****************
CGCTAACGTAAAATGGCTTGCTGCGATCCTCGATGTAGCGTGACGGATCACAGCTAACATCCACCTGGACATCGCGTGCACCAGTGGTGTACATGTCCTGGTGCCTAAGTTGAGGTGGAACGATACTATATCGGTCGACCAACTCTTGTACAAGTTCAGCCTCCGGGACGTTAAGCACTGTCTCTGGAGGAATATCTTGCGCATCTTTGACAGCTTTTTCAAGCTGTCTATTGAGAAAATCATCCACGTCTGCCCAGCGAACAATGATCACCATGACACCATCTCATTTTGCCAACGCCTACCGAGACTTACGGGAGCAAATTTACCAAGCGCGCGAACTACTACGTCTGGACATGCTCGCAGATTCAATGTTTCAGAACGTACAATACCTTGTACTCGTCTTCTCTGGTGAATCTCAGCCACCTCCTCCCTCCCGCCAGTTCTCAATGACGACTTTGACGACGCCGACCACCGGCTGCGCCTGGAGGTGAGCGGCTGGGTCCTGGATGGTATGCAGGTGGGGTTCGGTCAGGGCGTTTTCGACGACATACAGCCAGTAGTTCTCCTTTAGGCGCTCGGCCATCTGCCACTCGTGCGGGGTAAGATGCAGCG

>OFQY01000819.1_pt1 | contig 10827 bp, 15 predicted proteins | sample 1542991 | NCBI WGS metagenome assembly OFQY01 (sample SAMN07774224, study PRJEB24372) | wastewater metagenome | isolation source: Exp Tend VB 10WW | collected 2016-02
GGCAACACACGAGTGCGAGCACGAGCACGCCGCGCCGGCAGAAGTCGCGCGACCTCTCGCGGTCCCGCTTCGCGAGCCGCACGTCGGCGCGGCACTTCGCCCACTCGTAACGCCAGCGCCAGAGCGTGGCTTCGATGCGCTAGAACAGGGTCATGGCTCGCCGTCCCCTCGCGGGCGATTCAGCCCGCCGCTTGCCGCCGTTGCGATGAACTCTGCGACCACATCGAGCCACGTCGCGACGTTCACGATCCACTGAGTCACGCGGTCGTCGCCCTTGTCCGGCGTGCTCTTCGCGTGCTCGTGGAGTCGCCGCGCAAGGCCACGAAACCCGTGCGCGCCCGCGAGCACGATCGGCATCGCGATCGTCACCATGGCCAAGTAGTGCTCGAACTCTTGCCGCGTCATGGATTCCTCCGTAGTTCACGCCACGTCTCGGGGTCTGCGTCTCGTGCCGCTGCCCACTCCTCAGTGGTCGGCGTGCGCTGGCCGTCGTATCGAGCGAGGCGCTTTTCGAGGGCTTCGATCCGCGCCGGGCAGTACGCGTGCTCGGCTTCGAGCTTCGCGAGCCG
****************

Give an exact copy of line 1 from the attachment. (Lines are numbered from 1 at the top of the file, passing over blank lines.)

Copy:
CGCTAACGTAAAATGGCTTGCTGCGATCCTCGATGTAGCGTGACGGATCACAGCTAACATCCACCTGGACATCGCGTGCACCAGTGGTGTACATGTCCTGGTGCCTAAGTTGAGGTGGAACGATACTATATCGGTCGACCAACTCTTGTACAAGTTCAGCCTCCGGGACGTTAAGCACTGTCTCTGGAGGAATATCTTGCGCATCTTTGACAGCTTTTTCAAGCTGTCTATTGAGAAAATCATCCACGTCTGCCCAGCGAACAATGATCACCATGACACCATCTCATTTTGCCAACGCCTACCGAGACTTACGGGAGCAAATTTACCAAGCGCGCGAACTACTACGTCTGGACATGCTCGCAGATTCAATGTTTCAGAACGTACAATACCTTGTACTCGTCTTCTCTGGTGAATCTCAGCCACCTCCTCCCTCCCGCCAGTTCTCAATGACGACTTTGACGACGCCGACCACCGGCTGCGCCTGGAGGTGAGCGGCTGGGTCCTGGATGGTATGCAGGTGGGGTTCGGTCAGGGCGTTTTCGACGACATACAGCCAGTAGTTCTCCTTTAGGCGCTCGGCCATCTGCCACTCGTGCGGGGTAAGATGCAGCG